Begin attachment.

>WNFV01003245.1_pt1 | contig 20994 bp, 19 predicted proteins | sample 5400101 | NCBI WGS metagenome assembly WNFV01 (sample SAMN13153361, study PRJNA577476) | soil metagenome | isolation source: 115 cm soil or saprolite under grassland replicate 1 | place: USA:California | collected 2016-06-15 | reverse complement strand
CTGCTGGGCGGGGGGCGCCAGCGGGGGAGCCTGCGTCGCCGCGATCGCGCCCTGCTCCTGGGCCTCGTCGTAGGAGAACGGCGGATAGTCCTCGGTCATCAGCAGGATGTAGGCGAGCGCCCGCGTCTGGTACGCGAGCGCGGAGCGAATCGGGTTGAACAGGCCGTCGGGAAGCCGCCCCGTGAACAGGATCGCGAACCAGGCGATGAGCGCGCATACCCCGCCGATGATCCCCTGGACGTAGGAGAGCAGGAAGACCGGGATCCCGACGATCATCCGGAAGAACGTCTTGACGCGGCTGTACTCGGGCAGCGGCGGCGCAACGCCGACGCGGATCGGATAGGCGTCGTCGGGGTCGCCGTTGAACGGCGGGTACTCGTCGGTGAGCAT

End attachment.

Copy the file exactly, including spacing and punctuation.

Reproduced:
>WNFV01003245.1_pt1 | contig 20994 bp, 19 predicted proteins | sample 5400101 | NCBI WGS metagenome assembly WNFV01 (sample SAMN13153361, study PRJNA577476) | soil metagenome | isolation source: 115 cm soil or saprolite under grassland replicate 1 | place: USA:California | collected 2016-06-15 | reverse complement strand
CTGCTGGGCGGGGGGCGCCAGCGGGGGAGCCTGCGTCGCCGCGATCGCGCCCTGCTCCTGGGCCTCGTCGTAGGAGAACGGCGGATAGTCCTCGGTCATCAGCAGGATGTAGGCGAGCGCCCGCGTCTGGTACGCGAGCGCGGAGCGAATCGGGTTGAACAGGCCGTCGGGAAGCCGCCCCGTGAACAGGATCGCGAACCAGGCGATGAGCGCGCATACCCCGCCGATGATCCCCTGGACGTAGGAGAGCAGGAAGACCGGGATCCCGACGATCATCCGGAAGAACGTCTTGACGCGGCTGTACTCGGGCAGCGGCGGCGCAACGCCGACGCGGATCGGATAGGCGTCGTCGGGGTCGCCGTTGAACGGCGGGTACTCGTCGGTGAGCAT